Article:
That's Why They Play Nine, You Communists: Meet Your First Place Minnesota Twins

AP Photo/Hannah Foslien

I’m not a fair weather fan. Honest to God, I’m not.


I’m not.

This season, however, I am trying very hard not to let the game eat me alive. I’m also trying very hard not to allow the game to eat up so damn much of my time. It’s a hard habit to break, though, and so far it’s been a rough balancing act. I was in New York for a week –the Yankees were out of town, but I did get out to Shea to see the Mets– and I had promised myself that while I was out of town I would limit myself to a brief perusal of the boxscores each morning. No Baseball Tonight. No channel surfing. No sitting in front of a computer tracking the Twins on the internet.

I didn’t do so well on that last one, but it really could have been a whole lot worse.

I was at Shea the night Morneau hit his grand slam to put the Twins up 5-0 at Texas. They flashed that bright bit of news on the scoreboard. It seemed like fifteen minutes later I looked up there again and saw that the score was suddenly 5-5.

I should have kept that night in mind on Sunday afternoon, when I turned off the game after the first inning –with Boof and the Twins down 6-0– and headed off to the May Day festivities at Powderhorn Park. Throughout the afternoon, whenever I saw somebody wearing any sort of sports apparel (rare, this), I’d ask them if they’d heard a score for the Twins game. I got a lot of blank stares and shrugs. Eventually I encountered an old fellow sitting on a blanket, wearing a Twins cap, and listening to a transistor radio.

"Do you have a Twins score for me?" I asked.

The guy scowled. "They were getting killed," he said. "I turned it off."

It was a beautiful day to be outside, even without baseball, and even though I was surrounded by thousands of communists and hippies (just kidding, comrades; like millions of other people, if I could really believe in the things I think I believe in I could be one of you, just as long as you didn’t ask me to ride around on one of those Dr. Seuss bikes or forsake Mountain Dew and Twizzlers).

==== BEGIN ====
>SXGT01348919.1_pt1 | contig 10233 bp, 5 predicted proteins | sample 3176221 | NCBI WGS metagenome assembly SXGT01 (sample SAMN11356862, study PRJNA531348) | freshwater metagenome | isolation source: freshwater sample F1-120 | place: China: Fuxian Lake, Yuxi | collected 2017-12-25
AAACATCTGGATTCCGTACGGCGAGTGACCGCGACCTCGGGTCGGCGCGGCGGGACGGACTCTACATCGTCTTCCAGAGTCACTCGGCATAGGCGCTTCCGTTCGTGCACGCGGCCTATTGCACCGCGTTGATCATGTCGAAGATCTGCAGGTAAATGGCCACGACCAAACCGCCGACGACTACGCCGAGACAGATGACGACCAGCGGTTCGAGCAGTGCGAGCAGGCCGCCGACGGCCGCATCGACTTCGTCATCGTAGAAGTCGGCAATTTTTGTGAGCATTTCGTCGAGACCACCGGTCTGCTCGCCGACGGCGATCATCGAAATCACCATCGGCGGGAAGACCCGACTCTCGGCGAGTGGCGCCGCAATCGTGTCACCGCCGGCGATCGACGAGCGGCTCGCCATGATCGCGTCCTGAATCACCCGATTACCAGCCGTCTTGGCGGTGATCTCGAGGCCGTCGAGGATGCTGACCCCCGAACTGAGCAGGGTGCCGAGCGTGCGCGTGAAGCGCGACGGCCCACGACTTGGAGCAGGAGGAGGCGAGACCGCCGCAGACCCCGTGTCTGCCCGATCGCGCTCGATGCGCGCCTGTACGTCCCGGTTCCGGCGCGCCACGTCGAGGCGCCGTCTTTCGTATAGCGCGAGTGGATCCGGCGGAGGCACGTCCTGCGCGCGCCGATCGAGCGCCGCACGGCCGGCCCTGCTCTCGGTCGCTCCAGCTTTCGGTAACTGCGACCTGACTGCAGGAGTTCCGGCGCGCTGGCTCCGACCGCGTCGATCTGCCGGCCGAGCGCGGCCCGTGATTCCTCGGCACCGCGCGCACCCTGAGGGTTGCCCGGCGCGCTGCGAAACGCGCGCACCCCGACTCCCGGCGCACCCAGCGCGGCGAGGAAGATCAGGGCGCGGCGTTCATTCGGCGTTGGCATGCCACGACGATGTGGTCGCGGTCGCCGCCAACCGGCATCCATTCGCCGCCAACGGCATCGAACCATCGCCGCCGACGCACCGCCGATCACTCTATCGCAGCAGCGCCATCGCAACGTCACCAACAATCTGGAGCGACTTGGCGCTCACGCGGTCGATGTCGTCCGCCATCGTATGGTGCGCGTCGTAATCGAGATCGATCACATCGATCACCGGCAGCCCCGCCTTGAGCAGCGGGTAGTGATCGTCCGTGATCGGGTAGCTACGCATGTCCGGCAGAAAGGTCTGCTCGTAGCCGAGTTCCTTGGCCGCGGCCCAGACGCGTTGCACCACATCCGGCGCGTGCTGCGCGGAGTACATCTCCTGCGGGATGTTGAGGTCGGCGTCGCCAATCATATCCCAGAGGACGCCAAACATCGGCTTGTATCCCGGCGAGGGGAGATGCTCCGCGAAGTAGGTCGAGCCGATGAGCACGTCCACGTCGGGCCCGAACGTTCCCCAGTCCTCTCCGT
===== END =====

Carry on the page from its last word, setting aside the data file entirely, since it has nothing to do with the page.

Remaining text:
At any rate, it was wonderful to come home, call up the ESPN page on the computer, and discover that the Twins had come back to knock off the Tigers.

And if you’re paying enough attention that you’re paying attention to me and my blather (which means, obviously, that you’re paying way too much attention), then you know that our local nine has now won five straight at home and moved into first place in the Central, a division that is suddenly –at least through the season’s first month– locked up in a pleasant and almost inexplicable parity scrum.

I like this Twins team. Right from the get-go I thought they were going to be fun to watch for the long haul, won-loss column be damned. And they haven’t disappointed me so far. Do they look or feel like a first-place team to me? No, honestly, I can’t say that they do. Not yet, at any rate. But neither do any of the other teams in the Central at the moment.